United 93

There are no recognizable faces in Paul Greengrass’s new film, United 93. There are not really even any starring roles. There is no heroic music, no special effects, no chest-beating patriotism, no squared jaws, no exquisite profiles, no extended love scenes. As he did in his 2002 film Bloody Sunday, which dealt with the 1972 massacre of Londonderry peace marchers by British Soldiers, Greengrass tells a profoundly emotional story with little dramatic embellishment. This almost documentary approach results in a powerful and engrossing account undiluted by the sentimentality that often mars Hollywood depictions of history.

Perhaps one reason the film is so effective is that it shows the unfolding of September 11th much as most of us experienced it – as spectators. Aside from the doomed Flight 93, the action is almost wholly confined to the control towers in New York and Boston, and a NORAD control room. We see the growing realization in New York and Boston that something has gone wrong. A plane is no longer communicating and one controller hears a brief snatch of what sounds like an altercation in the cockpit. Then another plane drops out of communication and vanishes. What begins as a slightly skeptical response to a presumed single hijacking soon grows into the conviction that something far more terrible is happening.

Meanwhile, Flight 93 is preparing for takeoff, most of its light complement of passengers and crew unaware of the tragedy already set into motion. It is there, well into the flight, that the banality of a long trip across country is interrupted by the explosion of violence that, for those passengers, marked the beginning of 9/11. There are of course, no living witnesses to what happened on United 93, only the accounts pieced together by the cockpit recordings and the cell phone calls made to relatives from the plane. Greengrass had to fictionalize some moments, but he does so seamlessly and without any cinematic flourishes. As a result, the passengers’ slow realization that this is no ordinary hijacking, and the decision they reach, seems not just believable but inevitable.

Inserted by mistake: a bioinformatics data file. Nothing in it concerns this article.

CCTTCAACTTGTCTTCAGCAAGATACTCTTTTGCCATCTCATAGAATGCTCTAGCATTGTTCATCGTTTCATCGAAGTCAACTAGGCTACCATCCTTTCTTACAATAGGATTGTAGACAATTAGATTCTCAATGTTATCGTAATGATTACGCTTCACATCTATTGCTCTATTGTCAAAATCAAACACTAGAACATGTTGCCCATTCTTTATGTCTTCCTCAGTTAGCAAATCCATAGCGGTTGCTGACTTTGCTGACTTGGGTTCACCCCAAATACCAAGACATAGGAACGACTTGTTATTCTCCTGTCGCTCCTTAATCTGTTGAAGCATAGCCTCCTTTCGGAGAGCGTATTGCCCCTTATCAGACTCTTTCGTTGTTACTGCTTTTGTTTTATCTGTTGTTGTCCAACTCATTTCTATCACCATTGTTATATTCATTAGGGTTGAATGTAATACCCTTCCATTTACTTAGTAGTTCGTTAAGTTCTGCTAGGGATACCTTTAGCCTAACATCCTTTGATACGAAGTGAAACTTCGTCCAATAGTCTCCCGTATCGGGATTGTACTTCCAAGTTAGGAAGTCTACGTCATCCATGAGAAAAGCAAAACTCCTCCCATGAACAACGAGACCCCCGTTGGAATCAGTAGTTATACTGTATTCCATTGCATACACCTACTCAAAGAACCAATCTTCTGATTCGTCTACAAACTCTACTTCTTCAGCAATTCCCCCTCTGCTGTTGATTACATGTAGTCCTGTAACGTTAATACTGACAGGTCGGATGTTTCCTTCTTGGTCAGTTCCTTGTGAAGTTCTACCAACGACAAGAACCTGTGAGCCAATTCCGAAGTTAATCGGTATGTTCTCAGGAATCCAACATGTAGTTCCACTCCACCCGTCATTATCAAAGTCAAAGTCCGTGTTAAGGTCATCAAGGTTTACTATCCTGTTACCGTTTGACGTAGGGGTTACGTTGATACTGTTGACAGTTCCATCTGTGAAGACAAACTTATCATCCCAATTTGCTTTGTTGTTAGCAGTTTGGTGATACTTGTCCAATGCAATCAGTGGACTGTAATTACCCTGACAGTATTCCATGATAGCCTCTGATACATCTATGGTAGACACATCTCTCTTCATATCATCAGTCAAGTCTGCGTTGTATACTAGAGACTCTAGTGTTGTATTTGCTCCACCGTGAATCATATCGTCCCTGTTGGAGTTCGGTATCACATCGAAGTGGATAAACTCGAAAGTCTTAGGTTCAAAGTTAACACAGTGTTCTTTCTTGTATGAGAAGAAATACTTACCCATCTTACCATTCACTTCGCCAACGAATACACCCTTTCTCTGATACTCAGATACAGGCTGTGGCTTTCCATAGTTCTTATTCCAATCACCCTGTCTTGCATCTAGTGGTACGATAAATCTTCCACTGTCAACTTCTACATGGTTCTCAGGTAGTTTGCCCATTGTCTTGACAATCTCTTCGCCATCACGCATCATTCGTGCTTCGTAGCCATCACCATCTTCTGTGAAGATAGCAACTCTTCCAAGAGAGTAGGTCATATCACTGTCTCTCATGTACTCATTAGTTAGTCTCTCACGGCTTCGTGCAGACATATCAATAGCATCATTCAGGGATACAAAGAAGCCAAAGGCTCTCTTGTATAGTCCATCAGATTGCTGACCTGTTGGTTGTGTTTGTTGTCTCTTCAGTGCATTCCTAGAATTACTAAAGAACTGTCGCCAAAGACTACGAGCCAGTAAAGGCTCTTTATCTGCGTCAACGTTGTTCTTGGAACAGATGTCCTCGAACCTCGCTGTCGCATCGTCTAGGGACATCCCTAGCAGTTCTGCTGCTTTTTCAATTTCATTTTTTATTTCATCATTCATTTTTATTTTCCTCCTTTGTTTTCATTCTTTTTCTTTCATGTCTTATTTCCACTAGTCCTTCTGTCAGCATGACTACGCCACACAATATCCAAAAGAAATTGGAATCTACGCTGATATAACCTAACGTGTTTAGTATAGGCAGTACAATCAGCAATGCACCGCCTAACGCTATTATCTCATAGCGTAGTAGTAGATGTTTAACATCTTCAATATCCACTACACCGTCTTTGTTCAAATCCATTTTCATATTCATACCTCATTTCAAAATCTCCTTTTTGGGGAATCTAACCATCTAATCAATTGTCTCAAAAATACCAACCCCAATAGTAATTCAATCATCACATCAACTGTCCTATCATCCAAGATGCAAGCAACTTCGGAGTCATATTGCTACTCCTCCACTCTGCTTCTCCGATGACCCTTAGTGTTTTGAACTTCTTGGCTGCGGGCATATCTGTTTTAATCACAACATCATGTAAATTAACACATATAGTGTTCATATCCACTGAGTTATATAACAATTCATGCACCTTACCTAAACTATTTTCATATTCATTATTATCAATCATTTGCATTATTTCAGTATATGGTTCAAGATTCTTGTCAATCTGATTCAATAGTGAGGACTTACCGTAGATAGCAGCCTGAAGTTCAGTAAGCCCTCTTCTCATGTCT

All of the performances are good, but the nature of this film is such that they are also all low-keyed. Instead of “Look Ma, I’m acting” moments, there are brief, memorable vignettes. An older woman on United 93 hands the college girl in the next seat her cell phone and tells her simply, “call your people.” A group of soldiers in the NORAD control room stare open mouthed at the smoking towers of the World Trade Center on CNN, as dumbfounded for that moment as any civilian watching from a living room. The one stand out performance is that of Lewis Alsamari, who deserves credit not only for being brave enough to take on the role of hijacker Saeed Al Ghamdi in a film likely to arouse strong emotions, but for his tightly wound, believable performance as a man preparing to do the unthinkable.

The first showing of the film’s trailer aroused some controversy from viewers who felt that it is still too early to make a movie about Flight 93, and there are parts of the film that, for our generation, are especially difficult to watch. It’s hard to believe, but it’s nevertheless true that 9/11 will pass, as the Kennedy assassinations, the bombing of the Murrah Building, and other national tragedies have, into the past, and even someday out of living memory. United 93 captures, without being either maudlin or manipulative, what 9/11 was like. That alone makes it more than worthwhile.

Pamela Troy